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Global Renewable Energy Progress Slowing Down on Policy Uncertainties

Progress in renewable energy uptake in the largest energy-consuming sectors slowed globally in 2023, amid high interest rates, supply-chain issues, and regulatory and policy uncertainties in the wake of the energy crisis, renewable energy think tank REN21 said in a new report on Thursday.

Last year, global additions to renewable power capacity increased by an estimated 36% to reach 473 gigawatts (GW), a new record for the 22nd consecutive year, REN21’s Renewables 2024 Global Status Report found.

However, by the end of 2023, only 13 countries worldwide had implemented renewable energy policies across all end-use sectors—buildings, industry, transport, and agriculture, the think tank said.   

“Currently, we run the risk of compounding this slow progress, as higher capital costs and rising inflation stall project development, against the backdrop of countries weakening existing policies,” REN21 noted.

Following the energy crisis of 2022, some countries have accelerated the transition to renewables, but others “have opted to embrace fossil fuels for energy supply assurance,” the report says.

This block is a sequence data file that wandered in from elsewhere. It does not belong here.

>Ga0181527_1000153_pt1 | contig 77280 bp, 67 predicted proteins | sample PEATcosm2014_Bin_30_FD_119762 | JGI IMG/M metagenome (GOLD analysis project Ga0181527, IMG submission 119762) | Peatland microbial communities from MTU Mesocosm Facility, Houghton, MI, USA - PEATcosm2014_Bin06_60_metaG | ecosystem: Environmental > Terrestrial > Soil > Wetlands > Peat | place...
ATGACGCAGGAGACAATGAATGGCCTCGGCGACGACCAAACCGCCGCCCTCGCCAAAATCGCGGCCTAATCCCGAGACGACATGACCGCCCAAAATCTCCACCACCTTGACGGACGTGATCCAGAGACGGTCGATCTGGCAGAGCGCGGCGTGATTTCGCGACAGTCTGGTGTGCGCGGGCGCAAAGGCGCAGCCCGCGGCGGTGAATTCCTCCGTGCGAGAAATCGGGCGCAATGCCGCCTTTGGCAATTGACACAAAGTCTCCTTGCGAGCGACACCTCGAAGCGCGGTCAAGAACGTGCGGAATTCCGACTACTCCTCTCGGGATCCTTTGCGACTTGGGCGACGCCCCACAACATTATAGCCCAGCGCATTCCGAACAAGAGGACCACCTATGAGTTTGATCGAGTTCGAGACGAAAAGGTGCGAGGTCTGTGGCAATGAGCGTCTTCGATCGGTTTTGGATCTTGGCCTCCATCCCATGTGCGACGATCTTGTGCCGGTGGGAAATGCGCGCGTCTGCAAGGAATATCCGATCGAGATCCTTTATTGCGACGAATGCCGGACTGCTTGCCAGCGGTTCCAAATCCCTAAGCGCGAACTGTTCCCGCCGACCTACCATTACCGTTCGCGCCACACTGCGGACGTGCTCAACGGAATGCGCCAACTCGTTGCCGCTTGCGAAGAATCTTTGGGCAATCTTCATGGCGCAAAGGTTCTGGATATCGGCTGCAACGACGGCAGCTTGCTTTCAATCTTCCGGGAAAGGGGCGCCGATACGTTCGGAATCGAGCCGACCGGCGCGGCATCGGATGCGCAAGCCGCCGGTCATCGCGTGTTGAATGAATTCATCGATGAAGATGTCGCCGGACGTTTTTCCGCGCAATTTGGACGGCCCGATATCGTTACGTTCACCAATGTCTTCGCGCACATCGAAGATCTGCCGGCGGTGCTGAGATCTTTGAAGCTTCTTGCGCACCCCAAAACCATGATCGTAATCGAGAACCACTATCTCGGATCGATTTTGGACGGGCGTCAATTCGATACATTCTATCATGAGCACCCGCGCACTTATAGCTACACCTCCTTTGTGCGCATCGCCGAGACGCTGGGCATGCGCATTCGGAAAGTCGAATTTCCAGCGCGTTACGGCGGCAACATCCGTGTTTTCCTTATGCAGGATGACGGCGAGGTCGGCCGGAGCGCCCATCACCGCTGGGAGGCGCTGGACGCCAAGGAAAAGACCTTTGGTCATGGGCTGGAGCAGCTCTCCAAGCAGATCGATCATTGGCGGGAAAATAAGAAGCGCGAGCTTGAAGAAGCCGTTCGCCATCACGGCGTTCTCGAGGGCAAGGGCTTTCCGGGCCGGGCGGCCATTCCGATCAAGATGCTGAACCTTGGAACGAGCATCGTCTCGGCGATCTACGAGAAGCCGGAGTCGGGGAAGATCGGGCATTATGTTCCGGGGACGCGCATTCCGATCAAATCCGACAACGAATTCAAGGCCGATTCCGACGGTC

Global investment in both natural gas and coal infrastructure remains substantial, while many developing countries have prioritized short-term economic growth over long-term energy transition, according to REN21.

“Opposition to renewables has continued to challenge the sector’s development, despite advancements in technology and growing awareness of environmental concerns,” the report reads.

Earlier this year, REN21 said that despite record investments in renewables, the current funding for clean energy deployment is insufficient for the world to reach the 1.5 degrees Celsius pathway under the Paris Agreement.

Despite record renewables investments, which hit as much as $622.5 billion in 2023, the world is still far from what is needed to meet the climate and sustainable development goals, REN21’s Executive Director Rana Adib said.

Estimates have shown that the world would need more than twice as much annual investment in clean energy solutions by 2030 – $1.3 trillion - if it is to keep the 1.5 degrees Celsius target in reach.

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By Tsvetana Paraskova for Oilprice.com

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